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WI Legislature Takes Up Question of Banning E-Cigarettes

PHOTO: The American Lung Association in Wisconsin says no one really knows if e-cigarettes are safe, and says the President should get the FDA involved in studying and regulating them. Photo courtesy FDA.
PHOTO: The American Lung Association in Wisconsin says no one really knows if e-cigarettes are safe, and says the President should get the FDA involved in studying and regulating them. Photo courtesy FDA.
March 5, 2014

BROOKFIELD, Wis. - A public hearing will be held at the State Capitol today on a bill by Sen. Glenn Grothman, R-West Bend, that exempts e-cigarettes from Wisconsin's smoke-free air law.

Right now, they're not regulated, which Dona Wininsky, director of public policy and communications for the American Lung Association in Wisconsin, believes is wrong.

"Right now there's over 250 different brands," she said. "Each has its own combination of ingredients, and over half of them have candy and fruit flavors. Our position is that the Food and Drug Administration needs to issue some kind of regulations over these products."

Grothman contends there is no harm from e-cigarettes and that no one is exposed to secondhand smoke from them. But according to Wininsky, it's unknown if they're safe.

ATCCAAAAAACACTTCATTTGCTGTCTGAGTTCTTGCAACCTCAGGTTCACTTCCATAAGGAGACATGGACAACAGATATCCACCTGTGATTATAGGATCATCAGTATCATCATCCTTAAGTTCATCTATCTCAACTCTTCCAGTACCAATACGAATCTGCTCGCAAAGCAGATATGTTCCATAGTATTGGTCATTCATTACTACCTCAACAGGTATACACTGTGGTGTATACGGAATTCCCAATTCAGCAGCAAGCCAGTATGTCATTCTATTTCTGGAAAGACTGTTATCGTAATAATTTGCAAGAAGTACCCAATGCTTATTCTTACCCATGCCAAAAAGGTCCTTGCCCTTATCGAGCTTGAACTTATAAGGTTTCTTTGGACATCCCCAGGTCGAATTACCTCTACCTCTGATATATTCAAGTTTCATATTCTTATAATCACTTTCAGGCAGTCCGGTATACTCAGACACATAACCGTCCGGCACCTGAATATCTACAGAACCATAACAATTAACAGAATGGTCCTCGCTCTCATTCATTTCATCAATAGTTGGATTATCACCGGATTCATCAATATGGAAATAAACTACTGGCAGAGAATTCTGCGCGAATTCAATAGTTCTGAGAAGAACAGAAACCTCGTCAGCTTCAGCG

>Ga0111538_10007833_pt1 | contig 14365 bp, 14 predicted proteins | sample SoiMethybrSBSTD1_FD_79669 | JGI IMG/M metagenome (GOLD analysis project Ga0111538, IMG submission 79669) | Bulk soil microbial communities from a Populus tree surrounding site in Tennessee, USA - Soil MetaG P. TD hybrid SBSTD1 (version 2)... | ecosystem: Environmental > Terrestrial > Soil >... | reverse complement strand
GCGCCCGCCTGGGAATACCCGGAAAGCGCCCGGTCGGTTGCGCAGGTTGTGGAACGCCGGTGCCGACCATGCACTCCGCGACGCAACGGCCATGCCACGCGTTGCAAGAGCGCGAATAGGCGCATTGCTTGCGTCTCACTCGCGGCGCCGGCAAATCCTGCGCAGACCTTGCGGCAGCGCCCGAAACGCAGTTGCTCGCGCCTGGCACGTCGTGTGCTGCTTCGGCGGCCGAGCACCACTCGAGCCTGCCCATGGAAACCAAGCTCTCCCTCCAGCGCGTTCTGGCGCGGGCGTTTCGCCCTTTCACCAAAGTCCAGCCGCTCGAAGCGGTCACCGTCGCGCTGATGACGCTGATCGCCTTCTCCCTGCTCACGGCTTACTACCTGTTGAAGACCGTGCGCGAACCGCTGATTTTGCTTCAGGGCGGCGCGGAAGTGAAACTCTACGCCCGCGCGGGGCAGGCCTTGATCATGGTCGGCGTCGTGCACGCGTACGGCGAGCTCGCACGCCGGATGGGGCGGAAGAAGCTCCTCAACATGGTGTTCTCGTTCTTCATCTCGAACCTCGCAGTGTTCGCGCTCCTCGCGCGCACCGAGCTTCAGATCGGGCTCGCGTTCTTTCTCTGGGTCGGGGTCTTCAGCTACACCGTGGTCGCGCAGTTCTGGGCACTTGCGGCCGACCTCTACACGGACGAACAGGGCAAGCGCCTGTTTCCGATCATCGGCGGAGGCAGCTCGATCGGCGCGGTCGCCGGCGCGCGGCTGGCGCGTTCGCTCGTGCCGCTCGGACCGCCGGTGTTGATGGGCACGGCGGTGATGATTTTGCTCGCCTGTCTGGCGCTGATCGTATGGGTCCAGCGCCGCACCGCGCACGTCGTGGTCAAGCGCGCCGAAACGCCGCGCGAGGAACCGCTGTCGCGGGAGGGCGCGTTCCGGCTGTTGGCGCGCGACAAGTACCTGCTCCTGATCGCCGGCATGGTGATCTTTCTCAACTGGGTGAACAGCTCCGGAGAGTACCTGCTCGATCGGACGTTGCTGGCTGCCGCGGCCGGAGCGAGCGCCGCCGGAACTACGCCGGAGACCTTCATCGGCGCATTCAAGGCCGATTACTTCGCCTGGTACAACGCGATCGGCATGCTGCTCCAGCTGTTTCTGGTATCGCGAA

"There've been no short-term or long-term health studies on their use," she said. "Again, it all falls back to the FDA. They're really the only authority that can make that decision. The ball's in the president's court. He's got the authority to make the FDA issue regulations on e-cigarettes. Our position at the Lung Association is, he needs to be doing that."

According to Consumer Reports, sales of e-cigarettes reached $1.5 billion last year, nearly triple the previous year. Often, they're marketed as a way to quit smoking. But Wininsky said if smokers want to quit, they can call 1-800-QUIT-NOW, or talk with their doctor.

Wininsky added one of the Lung Association's biggest concerns is that e-cigarettes are marketed to young people.

"Over 100 of those brands come in candy and fruit flavors," she said. "Naturally they're going to attract kids. Do you know of an adult that is going to want to smoke a bubble-gum flavored product? Very few will. And on top of that, we do know that middle- and high-school use has doubled in just a year. The tobacco industry is using the same tactics to get kids to use e-cigarettes that they used to get them to start smoking."

Get quit smoking information online at lung.org.

Read the text of Sen. Grothman's bill, SB440, at the Wisconsin Legislature's website.

Tim Morrissey, Public News Service - WI